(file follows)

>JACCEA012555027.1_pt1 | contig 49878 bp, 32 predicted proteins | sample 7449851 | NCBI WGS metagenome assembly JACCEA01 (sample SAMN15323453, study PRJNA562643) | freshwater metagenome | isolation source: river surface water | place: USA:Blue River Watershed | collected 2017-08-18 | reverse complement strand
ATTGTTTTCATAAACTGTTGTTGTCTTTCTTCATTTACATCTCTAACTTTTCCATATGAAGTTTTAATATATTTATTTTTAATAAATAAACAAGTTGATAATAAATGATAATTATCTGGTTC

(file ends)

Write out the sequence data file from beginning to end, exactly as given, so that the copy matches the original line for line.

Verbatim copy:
>JACCEA012555027.1_pt1 | contig 49878 bp, 32 predicted proteins | sample 7449851 | NCBI WGS metagenome assembly JACCEA01 (sample SAMN15323453, study PRJNA562643) | freshwater metagenome | isolation source: river surface water | place: USA:Blue River Watershed | collected 2017-08-18 | reverse complement strand
ATTGTTTTCATAAACTGTTGTTGTCTTTCTTCATTTACATCTCTAACTTTTCCATATGAAGTTTTAATATATTTATTTTTAATAAATAAACAAGTTGATAATAAATGATAATTATCTGGTTC